Reviews and occasional notes on classical music

Reviews and occasional notes on classical music

"Music, both vocall and instrumental, so good, so delectable, so rare, so admirable, so super excellent, that it did even ravish and stupifie all those strangers that never heard the like." - Thomas Coryat, after hearing 3 hours of music at the Scuola di San Rocco in Venice, 1608.

Monday, May 9, 2016

Singing the Songs Without Words

The first volume in Ronald Brautigam's series of Mendelssohn's Songs Without Words for BIS was highly praised for the singing quality of Brautigam's playing, and I'm happy to say there's more beautiful singing, more beautiful playing, on the second disc, to be released June 24, 2016. While we wait for the new album to come to Spotify, here's a track from the first disc which gives one an idea of the sound of the replica of the 1830 Pleyel fortepiano, and the singing quality Brautigam coaxes from it.

In John Eliot Gardiner's Music in the Castle of Heaven, the great conductor talks about the early experiments in playing Baroque music in a style that scholars felt was a good approximation of what Monteverdi or Bach might have known.
Then suddenly we hit a brick wall. The fault was neither theirs nor mine, but that of the instruments we were using – the same as everyone else had been using for the past hundred and fifty years. However stylishly we played them, there was no disguising that they had been designed or adapted with a totally different sonority in mind, one closely associated with a late-nineteenth- and early-twentieth-century (and therefore anachronistic) style of expression. With their wire or metal-covered strings they were simply too powerful – and yet to scale things down and hold back was the very opposite of what this music, with its burgeoning, expressive range, calls for. 
If this is true for the music of the Baroque, how much more important is it for a Romantic composer like Mendelssohn.  It's true that control is an important part of the pianist's art, but scaling down and holding back the power and range of a Steinway grand piano surely goes against the grain. E.T.A. Hoffmann was there at the invention of Romanticism in music, which he describes in his 1813 essay "Beethoven's Instrumental Music":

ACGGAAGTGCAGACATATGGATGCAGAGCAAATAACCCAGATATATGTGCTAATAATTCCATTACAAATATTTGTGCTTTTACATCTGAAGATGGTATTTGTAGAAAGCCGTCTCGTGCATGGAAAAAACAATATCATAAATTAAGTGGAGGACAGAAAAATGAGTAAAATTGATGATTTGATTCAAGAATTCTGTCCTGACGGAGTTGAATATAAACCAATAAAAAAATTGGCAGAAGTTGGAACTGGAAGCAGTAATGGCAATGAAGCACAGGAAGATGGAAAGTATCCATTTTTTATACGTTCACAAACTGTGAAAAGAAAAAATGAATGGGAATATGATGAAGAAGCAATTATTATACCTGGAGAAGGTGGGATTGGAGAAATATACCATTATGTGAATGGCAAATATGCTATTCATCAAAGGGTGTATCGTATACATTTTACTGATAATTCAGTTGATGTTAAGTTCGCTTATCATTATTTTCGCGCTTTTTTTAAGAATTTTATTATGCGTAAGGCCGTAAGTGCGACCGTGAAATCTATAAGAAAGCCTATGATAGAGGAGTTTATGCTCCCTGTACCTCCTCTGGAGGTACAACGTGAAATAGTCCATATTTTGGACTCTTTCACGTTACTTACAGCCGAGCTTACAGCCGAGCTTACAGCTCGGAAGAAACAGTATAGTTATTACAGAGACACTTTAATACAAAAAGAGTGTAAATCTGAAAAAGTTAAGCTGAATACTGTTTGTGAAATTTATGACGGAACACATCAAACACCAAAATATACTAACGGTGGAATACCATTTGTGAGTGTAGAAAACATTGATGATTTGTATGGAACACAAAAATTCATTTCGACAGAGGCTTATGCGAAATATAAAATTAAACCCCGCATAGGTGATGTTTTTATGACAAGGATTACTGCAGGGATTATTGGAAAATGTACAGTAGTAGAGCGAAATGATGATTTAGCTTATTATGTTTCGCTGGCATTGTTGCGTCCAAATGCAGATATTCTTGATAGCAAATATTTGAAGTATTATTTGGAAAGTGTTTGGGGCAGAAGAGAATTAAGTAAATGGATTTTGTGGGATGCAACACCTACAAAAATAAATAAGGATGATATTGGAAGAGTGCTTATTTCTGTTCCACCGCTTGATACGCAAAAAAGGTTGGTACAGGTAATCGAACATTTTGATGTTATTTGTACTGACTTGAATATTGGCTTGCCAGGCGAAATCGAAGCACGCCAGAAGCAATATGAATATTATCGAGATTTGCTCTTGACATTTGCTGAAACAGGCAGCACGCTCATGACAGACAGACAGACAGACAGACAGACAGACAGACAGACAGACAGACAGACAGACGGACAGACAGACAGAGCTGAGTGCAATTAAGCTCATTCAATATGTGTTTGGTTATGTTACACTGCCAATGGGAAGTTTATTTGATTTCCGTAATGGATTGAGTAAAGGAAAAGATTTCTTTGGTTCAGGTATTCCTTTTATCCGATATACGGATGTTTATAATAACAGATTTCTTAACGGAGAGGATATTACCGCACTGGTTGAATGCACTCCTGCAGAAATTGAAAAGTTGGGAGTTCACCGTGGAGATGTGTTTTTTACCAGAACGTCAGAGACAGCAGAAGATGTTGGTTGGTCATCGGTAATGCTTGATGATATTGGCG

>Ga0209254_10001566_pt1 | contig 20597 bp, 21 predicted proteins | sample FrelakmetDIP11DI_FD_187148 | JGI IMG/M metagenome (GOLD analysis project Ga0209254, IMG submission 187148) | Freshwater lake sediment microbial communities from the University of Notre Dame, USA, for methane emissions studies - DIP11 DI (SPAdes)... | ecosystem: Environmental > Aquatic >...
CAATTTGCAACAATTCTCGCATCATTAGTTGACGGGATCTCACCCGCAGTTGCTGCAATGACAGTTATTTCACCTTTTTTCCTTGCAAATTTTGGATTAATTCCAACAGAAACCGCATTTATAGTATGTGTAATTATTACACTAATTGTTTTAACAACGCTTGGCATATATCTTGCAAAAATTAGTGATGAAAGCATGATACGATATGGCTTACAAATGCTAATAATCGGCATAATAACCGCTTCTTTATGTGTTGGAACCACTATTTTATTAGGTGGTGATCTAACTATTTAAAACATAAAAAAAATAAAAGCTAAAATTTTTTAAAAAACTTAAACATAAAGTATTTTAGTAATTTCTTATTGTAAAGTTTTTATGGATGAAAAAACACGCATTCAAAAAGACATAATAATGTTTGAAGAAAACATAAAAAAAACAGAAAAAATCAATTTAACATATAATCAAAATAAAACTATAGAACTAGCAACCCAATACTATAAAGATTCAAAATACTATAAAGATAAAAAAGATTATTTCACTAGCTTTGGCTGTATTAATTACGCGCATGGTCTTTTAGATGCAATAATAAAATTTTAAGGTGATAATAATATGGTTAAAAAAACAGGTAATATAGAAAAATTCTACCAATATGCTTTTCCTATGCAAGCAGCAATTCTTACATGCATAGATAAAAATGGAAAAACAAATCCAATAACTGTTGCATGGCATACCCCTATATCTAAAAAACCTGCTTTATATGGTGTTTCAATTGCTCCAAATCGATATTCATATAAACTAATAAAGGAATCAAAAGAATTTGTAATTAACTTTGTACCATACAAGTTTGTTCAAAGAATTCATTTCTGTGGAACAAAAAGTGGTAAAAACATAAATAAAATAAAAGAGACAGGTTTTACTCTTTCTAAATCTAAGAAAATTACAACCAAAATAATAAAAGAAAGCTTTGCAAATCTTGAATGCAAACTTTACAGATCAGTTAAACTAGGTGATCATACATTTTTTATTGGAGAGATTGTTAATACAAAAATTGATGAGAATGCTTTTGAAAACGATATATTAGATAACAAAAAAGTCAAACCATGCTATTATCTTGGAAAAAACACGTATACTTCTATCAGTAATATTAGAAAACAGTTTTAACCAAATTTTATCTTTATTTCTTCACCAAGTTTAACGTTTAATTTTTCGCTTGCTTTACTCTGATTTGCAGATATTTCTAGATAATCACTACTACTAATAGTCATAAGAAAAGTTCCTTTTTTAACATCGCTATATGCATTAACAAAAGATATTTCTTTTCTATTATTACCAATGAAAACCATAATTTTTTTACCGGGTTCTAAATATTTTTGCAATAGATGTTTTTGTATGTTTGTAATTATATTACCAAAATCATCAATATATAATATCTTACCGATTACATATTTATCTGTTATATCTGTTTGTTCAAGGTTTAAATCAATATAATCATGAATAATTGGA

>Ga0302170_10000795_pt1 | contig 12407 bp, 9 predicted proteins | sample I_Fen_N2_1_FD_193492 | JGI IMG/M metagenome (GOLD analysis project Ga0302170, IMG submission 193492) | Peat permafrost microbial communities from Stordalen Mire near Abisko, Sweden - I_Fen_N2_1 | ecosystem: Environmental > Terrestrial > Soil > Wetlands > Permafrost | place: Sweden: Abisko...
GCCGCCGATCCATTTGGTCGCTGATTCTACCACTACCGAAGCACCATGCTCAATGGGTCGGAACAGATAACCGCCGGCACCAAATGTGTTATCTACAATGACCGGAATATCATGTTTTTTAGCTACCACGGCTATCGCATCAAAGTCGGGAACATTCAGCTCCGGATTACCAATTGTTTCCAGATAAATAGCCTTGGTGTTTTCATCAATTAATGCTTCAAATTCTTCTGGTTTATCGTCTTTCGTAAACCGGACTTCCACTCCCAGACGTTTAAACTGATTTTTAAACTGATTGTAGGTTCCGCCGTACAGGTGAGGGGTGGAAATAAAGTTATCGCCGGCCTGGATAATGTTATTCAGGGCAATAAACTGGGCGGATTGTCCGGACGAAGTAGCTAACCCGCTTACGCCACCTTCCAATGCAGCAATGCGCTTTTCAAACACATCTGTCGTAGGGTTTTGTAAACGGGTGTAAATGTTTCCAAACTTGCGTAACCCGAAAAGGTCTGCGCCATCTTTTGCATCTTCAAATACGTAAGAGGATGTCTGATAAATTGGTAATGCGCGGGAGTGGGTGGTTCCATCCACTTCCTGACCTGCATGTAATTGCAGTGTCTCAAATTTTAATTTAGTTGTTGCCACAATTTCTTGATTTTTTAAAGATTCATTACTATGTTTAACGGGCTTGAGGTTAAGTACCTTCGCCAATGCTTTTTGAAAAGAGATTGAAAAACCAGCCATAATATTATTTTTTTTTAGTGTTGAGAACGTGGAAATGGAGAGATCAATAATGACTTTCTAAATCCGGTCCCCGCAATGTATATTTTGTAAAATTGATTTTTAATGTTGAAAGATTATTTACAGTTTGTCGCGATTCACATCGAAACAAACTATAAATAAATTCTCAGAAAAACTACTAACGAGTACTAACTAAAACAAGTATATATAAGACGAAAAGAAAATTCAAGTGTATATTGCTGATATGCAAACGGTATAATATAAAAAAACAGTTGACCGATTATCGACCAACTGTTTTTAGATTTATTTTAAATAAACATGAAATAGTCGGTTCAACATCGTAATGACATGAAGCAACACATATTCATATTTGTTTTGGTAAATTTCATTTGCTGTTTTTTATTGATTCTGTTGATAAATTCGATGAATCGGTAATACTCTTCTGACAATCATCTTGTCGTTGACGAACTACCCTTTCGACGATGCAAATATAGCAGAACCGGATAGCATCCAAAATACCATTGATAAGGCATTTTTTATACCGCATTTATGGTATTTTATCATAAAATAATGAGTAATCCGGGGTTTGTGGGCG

Only with this pain of love, hope, joy—which consumes but does not destroy, which would burst asunder our breasts with a mightily impassioned chord—we live on, enchanted seers of the ghostly world!
When the pianist plays a "mightily impassioned chord" by Mendelssohn, and there is much passion in this music, he's holding back on a Steinway, but letting go on a Pleyel. The common perception that Historically Informed Performance is careful and cerebral and timid is all wrong; the best HIP artists are physically engaged in, viscerally linked to, impassioned about the music. That's certainly the case with Brautigam and his Mendelssohn. This music was not written to play in front of hundreds or thousands; rather it is intimate music, written in and for the restrained, classical Biedermeier rooms of the comfortable German middle class. But it is not limited in emotional range; it is truly Romantic. When things get stormy, we hear the storm the way Mendelssohn heard it in his head, and played it for his sister Fanny. In quieter moments, like the first song from Book 6, there's a natural sound, an authenticity, that escapes any pianist on a modern piano. This piece couldn't be more beautifully played than in Daniel Barenboim's classic 1974 set. It's polished to a bright shine, but it's missing a whole level of regret and loss that comes out in Brautigam's performance. The whole emotional range is here, but sounding as it might have in Mendelssohn's parlour. The lover of Mendelssohn, or of fine piano playing, should not miss out on Brautigam's Songs, now complete on two discs.

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